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Brazil – New bill aims to make labour legislation more flexible

01 August 2016

Brazilian Vice President, Michel Temer, is working on a bill to make labour legislation more flexible, aiming to change the Consolidacao das Leis do Trabalho (CLT), the country’s legislative standard law on labour law and procedural labour law, created in the 1950’s.

The bill will be sent to the legislative chambers before the end of the year and will address several issues such as wages, the working day and collective bargaining.

It will also address the regulation of “outsourced” workers. The bill could lead to certain workers becoming legal entities, which would make them responsible for social contributions and responsibilities that nowadays are under enterprises’ responsibilities.

The project has to be discussed once again by workers and businessmen, in order to determine its reach. Nevertheless, the common understanding is that the situation of outsourced workers needs regulation.

“Speaking on behalf of over 30,000 companies from the services sector, our goal is to ratify the need to enact a proper law for outsourcing in Brazil”, Vander Morales, President of FENASERHTT (Federação Nacional dos Sindicatos de Empresas de Recursos Humanos, Trabalho Temporário e Terceirizado or National Federation of Trade Unions, Human Resource Companies, Temporary and Outsourced Work), said, during a meeting held with the Chief Minister of the Civil House, Eliseu Padilha.

The sector employs over 12 million workers. The development of a proper regulatory framework would eliminate legal insecurity, incentivize investments and employment creation, and represent a step forward against informality.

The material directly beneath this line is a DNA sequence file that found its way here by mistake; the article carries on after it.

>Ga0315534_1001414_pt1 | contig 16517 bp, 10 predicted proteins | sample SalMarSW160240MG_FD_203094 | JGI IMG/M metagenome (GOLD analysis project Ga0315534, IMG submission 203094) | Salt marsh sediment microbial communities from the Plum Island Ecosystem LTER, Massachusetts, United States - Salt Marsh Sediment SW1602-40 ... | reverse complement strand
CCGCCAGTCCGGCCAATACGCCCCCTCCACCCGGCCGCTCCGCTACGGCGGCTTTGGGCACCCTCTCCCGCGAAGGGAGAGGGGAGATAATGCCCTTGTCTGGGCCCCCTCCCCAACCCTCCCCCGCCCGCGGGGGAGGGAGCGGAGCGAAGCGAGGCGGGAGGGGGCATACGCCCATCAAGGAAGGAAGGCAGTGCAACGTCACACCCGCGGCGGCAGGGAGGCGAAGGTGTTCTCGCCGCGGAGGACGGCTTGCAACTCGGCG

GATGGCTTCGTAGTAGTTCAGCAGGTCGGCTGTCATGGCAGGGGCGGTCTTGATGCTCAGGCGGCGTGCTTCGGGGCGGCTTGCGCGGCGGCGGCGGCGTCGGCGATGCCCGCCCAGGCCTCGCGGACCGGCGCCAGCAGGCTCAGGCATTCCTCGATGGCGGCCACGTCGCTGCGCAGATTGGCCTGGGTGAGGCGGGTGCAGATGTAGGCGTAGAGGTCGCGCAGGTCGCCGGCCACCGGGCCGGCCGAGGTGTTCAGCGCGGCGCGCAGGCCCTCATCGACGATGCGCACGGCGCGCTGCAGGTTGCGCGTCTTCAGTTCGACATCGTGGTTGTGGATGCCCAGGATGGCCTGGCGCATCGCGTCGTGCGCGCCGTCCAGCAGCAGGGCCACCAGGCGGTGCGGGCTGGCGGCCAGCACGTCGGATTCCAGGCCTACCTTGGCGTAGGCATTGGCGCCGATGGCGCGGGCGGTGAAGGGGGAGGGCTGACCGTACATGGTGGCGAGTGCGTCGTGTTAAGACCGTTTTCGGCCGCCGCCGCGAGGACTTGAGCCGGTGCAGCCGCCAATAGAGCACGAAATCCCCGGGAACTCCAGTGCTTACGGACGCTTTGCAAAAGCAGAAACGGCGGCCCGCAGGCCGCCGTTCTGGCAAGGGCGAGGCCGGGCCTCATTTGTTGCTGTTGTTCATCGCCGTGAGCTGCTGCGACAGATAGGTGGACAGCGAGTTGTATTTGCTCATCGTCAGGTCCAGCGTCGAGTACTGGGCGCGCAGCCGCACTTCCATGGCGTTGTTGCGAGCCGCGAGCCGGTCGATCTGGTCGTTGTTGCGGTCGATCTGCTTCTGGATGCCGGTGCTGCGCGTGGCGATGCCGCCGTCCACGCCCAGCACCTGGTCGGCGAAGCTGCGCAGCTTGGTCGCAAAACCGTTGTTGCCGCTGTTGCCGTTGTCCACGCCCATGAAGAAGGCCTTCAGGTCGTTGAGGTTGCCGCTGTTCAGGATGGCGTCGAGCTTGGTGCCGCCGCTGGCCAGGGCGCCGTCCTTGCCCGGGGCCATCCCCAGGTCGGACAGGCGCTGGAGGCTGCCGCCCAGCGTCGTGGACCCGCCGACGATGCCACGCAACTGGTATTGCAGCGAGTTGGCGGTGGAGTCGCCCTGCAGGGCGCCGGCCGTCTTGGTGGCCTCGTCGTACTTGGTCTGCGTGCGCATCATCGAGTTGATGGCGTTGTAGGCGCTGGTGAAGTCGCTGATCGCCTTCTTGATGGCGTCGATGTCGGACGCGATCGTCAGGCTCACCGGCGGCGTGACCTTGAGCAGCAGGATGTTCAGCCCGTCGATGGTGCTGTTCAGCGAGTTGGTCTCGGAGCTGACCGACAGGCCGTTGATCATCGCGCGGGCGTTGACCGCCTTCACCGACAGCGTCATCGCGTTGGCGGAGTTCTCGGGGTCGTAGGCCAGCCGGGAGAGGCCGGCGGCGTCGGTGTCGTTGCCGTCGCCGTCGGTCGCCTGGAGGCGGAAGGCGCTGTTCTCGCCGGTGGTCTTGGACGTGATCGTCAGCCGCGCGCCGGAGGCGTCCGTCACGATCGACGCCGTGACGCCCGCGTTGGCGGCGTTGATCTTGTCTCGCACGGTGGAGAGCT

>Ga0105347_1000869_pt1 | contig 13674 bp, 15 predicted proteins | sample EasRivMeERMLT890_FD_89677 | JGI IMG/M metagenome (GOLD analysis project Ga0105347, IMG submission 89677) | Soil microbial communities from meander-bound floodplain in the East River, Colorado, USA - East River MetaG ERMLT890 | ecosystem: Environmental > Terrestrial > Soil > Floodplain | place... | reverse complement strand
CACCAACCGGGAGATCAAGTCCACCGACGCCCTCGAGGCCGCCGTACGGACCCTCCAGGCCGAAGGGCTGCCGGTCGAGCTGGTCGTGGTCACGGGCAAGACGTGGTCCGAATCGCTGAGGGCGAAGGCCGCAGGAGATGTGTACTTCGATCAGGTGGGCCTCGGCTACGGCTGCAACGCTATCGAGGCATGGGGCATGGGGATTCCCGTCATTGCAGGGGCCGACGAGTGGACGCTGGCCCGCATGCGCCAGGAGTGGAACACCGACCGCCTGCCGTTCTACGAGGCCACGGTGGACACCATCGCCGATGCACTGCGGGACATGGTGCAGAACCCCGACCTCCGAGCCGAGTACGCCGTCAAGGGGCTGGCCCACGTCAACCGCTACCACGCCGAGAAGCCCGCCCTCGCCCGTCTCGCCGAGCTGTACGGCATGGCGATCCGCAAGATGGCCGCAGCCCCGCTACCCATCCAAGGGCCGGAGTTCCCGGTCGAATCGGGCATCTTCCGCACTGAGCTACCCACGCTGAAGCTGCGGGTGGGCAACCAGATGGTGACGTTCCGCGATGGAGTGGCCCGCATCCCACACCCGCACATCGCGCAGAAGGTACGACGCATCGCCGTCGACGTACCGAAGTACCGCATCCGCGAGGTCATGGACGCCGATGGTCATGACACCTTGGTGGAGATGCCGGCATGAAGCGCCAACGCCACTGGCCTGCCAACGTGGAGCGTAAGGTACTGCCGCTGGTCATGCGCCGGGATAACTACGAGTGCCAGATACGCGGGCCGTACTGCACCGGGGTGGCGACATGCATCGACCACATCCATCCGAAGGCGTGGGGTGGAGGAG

The sector handed a document to Minister Padilha that expresses certain facts about outsourcing:

  • There is no difference in terms of wages between outsourced and regular workers. Professional qualifications are the main variables that have an influence on wages.
  • Outsourced workers are hired in accordance to the CLT; therefore, they have every right and benefit granted by Collective Bargaining. There is no intention to make the CLT more flexible.
  • If the sector is regulated, Outsourcing will be consider as a career choice, and not merely a temporary job.
  • Regulatory framework will benefit the economic sector, as there will be an income increase for the Social Security, the Employee Indemnity Guarantee Fund, and federal taxes such as PIS/COFINS and ISS.
  • With the end of legal insecurity caused by the absence of a law for Outsourcing, legal expenses shall be reduced.

In addition, FENASERHTT was welcomed by the Minister of Labour, Ronaldo Nogueira, who suggested that temporary work can promote first jobs. The sector can generate jobs right away through the Law on Temporary Work.

“Outsourcing and temporary work laws can provide a significant impulse to the Brazilian formal labour market”, Martin Padulla, Founder and Managing Director of staffingamericalatina, business partner of Staffing Industry Analysts. “Incentives for this vital sector may directly contribute to the modernization of the labour market and to social and economic progress in times in which Brazilians, particularly youth, need this in order to build their future.”

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